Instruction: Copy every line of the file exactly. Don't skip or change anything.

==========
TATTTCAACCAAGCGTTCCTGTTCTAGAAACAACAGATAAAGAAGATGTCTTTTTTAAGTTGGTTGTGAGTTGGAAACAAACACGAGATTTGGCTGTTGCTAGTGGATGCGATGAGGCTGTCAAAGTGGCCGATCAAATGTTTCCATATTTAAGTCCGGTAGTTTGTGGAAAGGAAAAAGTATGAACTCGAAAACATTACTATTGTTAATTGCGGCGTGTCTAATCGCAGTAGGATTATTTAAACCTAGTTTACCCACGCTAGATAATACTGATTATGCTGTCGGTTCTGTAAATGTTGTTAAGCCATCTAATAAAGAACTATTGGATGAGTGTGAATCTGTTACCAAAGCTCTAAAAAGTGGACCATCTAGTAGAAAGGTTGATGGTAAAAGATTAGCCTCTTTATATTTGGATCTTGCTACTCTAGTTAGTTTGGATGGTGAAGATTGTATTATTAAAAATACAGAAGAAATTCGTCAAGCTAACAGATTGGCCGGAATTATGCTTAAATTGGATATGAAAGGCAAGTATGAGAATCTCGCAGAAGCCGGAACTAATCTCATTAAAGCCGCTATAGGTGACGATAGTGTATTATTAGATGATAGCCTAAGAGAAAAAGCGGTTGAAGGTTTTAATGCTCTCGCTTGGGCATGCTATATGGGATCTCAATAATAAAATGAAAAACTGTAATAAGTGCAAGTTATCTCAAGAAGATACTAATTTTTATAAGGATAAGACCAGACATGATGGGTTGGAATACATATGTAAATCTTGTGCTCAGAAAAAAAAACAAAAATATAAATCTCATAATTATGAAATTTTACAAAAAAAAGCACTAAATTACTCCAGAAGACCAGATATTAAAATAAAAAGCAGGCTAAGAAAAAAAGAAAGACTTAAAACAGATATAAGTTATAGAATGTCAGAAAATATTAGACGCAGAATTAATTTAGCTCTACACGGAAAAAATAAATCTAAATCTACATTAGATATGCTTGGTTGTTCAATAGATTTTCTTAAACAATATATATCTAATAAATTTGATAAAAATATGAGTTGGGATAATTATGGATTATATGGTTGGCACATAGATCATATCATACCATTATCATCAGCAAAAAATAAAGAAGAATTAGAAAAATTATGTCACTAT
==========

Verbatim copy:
TATTTCAACCAAGCGTTCCTGTTCTAGAAACAACAGATAAAGAAGATGTCTTTTTTAAGTTGGTTGTGAGTTGGAAACAAACACGAGATTTGGCTGTTGCTAGTGGATGCGATGAGGCTGTCAAAGTGGCCGATCAAATGTTTCCATATTTAAGTCCGGTAGTTTGTGGAAAGGAAAAAGTATGAACTCGAAAACATTACTATTGTTAATTGCGGCGTGTCTAATCGCAGTAGGATTATTTAAACCTAGTTTACCCACGCTAGATAATACTGATTATGCTGTCGGTTCTGTAAATGTTGTTAAGCCATCTAATAAAGAACTATTGGATGAGTGTGAATCTGTTACCAAAGCTCTAAAAAGTGGACCATCTAGTAGAAAGGTTGATGGTAAAAGATTAGCCTCTTTATATTTGGATCTTGCTACTCTAGTTAGTTTGGATGGTGAAGATTGTATTATTAAAAATACAGAAGAAATTCGTCAAGCTAACAGATTGGCCGGAATTATGCTTAAATTGGATATGAAAGGCAAGTATGAGAATCTCGCAGAAGCCGGAACTAATCTCATTAAAGCCGCTATAGGTGACGATAGTGTATTATTAGATGATAGCCTAAGAGAAAAAGCGGTTGAAGGTTTTAATGCTCTCGCTTGGGCATGCTATATGGGATCTCAATAATAAAATGAAAAACTGTAATAAGTGCAAGTTATCTCAAGAAGATACTAATTTTTATAAGGATAAGACCAGACATGATGGGTTGGAATACATATGTAAATCTTGTGCTCAGAAAAAAAAACAAAAATATAAATCTCATAATTATGAAATTTTACAAAAAAAAGCACTAAATTACTCCAGAAGACCAGATATTAAAATAAAAAGCAGGCTAAGAAAAAAAGAAAGACTTAAAACAGATATAAGTTATAGAATGTCAGAAAATATTAGACGCAGAATTAATTTAGCTCTACACGGAAAAAATAAATCTAAATCTACATTAGATATGCTTGGTTGTTCAATAGATTTTCTTAAACAATATATATCTAATAAATTTGATAAAAATATGAGTTGGGATAATTATGGATTATATGGTTGGCACATAGATCATATCATACCATTATCATCAGCAAAAAATAAAGAAGAATTAGAAAAATTATGTCACTAT